What justification is there to continue jacking up the price of gas at the pumps while the price of a barrel of oil continues to decline? Would the Utility and Review Board please explain to customers in layman’s terms how it arrives at the price of gas based on a barrel of oil that fluctuates in the $40 range, the lowest in a very long while?

Gerald C. Boudreau, Île Morris



City council (10am, City Hall) — council will spend two hours talking about donairs, then break for lunch. Afterwards, there’s a full agenda. As usual, I’ll be live-blogging the meeting via the Examiner’s Twitter account, @hfxExaminer.


Legislature sits (1–6pm, Province House)

This date in history

On December 8, 1917, the first relief train from New England arrived in Halifax, carrying doctors, nurses, and supplies to treat survivors of the Halifax Explosion.

On campus


Thesis defence, Biology (9:30am, Room 3107, Mona Campbell Building) — PhD candidate Jose Sergio Hleap Lozano will defend his thesis, “Comparative Quantitative Genetics of Protein Structures: A Composite Approach to Protein Structure Evolution.”

Thesis defence, Chemistry (2:30pm, Room 3107, Mona Campbell Building) — PhD candidate Joseph Padmos will defend his thesis, “Understanding the Structure of Silver Nanoparticles and its Influence on Surface Reactivity.”

Global Warming and the oceans (2:30pm, Needler Boardroom / Room VS-427, at the Bedford Institute of Oceanography in Dartmouth) — Chris Harley, from the University of British Columbia, will be speaking on “Global warming, ocean acidification, and the importance of shifting species interactions in coastal marine ecosystems.” I’ve gotta be at City Hall, but otherwise I’d go to this.


Someone asked me why I sometimes include astronomy photos in Morning File, and I responded “why not?” I dunno, it’s early and I’ve gotta sit in council chambers all day listening to ridiculous people talk about donairs, so a little awe and mind-blowing first thing in the morning reminds me that my tiny spec of the universe is inconsequential in the scheme of things, and that somehow helps get me through the day, ya know? Anyway…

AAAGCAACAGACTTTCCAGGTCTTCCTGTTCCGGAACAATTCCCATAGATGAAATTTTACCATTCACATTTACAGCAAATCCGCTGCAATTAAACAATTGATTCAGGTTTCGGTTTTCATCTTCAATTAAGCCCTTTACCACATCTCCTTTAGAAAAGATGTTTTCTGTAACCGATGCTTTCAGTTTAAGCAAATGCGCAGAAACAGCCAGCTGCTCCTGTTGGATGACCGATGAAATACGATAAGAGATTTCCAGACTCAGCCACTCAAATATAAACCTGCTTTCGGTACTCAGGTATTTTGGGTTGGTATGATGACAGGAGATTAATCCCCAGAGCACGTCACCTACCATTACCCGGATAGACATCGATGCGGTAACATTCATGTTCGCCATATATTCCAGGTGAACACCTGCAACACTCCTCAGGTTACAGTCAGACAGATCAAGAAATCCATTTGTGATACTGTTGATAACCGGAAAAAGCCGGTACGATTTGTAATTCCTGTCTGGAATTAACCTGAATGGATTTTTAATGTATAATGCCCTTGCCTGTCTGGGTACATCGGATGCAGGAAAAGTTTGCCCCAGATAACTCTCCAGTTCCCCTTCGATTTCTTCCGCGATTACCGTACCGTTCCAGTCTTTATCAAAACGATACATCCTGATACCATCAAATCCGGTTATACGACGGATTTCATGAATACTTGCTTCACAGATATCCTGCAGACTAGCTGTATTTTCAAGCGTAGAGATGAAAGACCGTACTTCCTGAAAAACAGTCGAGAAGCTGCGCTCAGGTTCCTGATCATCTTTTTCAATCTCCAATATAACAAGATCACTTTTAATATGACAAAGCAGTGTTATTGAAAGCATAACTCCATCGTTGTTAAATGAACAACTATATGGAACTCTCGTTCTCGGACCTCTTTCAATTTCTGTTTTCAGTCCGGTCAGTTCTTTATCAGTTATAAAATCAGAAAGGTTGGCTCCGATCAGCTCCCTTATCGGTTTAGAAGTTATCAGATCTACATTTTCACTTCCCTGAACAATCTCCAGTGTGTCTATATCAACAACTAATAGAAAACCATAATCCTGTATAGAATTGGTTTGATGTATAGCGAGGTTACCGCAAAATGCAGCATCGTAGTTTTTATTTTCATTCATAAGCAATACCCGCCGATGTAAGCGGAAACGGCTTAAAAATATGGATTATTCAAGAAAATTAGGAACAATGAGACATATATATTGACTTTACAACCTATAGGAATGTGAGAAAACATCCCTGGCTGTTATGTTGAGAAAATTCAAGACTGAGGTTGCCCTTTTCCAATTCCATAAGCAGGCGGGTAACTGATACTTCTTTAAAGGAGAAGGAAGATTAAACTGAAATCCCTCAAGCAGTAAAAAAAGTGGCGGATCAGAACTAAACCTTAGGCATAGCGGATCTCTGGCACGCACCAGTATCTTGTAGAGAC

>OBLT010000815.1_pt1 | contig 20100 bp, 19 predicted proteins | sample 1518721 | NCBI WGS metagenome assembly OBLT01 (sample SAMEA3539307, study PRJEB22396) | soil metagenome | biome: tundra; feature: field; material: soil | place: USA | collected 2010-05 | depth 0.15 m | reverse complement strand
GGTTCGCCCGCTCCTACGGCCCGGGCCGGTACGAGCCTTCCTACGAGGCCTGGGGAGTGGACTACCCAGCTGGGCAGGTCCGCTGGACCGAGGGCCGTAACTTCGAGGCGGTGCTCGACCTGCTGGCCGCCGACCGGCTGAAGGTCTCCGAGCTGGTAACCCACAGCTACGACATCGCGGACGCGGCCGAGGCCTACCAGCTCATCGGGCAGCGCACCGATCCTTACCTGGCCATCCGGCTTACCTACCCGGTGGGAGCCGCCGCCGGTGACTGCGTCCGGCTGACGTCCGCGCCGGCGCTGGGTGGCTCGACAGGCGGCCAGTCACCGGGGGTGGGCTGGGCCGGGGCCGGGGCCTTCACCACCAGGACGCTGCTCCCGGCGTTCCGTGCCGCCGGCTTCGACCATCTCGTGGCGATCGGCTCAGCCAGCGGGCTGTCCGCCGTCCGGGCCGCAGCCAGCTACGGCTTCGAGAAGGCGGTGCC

Image Credit & Copyright: Elizabeth M. Ryan; Rollover Annotation: Judy Schmidt
Image Credit & Copyright: Elizabeth M. Ryan; Rollover Annotation: Judy Schmidt

NASA explains:

Legends collide in this dramatic vista of land, sea, and sky. The land is Iceland, specifically Vík í Mýrdal, a southern village known for its beautiful black sand beaches. The sea, the Atlantic Ocean, surrounds Reynisdrangar, a sea stack of eroded basaltic rock pillars that Icelandic folklore tells are the petrified remains of trolls once attempting to drag a three-masted ship onto land. Watching from overhead and shining bright on the upper right is the god of the sky, according to Greek mythology: the planet Jupiter. Also visible in the sky are several other Greek legends encapsulated as constellations, including a lion (Leo), a big bear (Ursa Major), and a water snake (Hydra). One might guess that all of this commotion caused the spectacular aurora pictured — but really it was just explosions from the Sun.

Explanatory links and more photos at the NASA site. Best viewed if stoned.

In the harbour

The seas around Nova Scotia, 8:30am Tuesday. Map:
The seas around Nova Scotia, 8:30am Tuesday. Note the two green ships passing the Sable Island oil field (the four blue ships are offshore vessels); the first green ship is the Dalian Express, followed by the Dallas Express. The swarm of orange and pink boats off Yarmouth are lobster boats. Map:

Oceanex Sanderling, St. John’s to Pier 42
Skandi Flora, offshore vessel, to Pier 9
Dalian Express, container ship, Cagliari, Italy to Fairview Cove, then sails to sea this afternoon
Dallas Express, container ship, Rotterdam to Fairview Cove; sails to sea tomorrow morning


I hate 10am meetings.

Tim Bousquet

Tim Bousquet is the editor and publisher of the Halifax Examiner. Twitter @Tim_Bousquet Mastodon

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  1. RE: This date in history

    Those kind New Englanders. I wonder what the year was when Upper Canada saw fit to discoonect us from New England by train? There is no longer any train line to New England from here, you would have to go to Montreal, first. Let’s hope there’s isn’t another Halifax Explosion.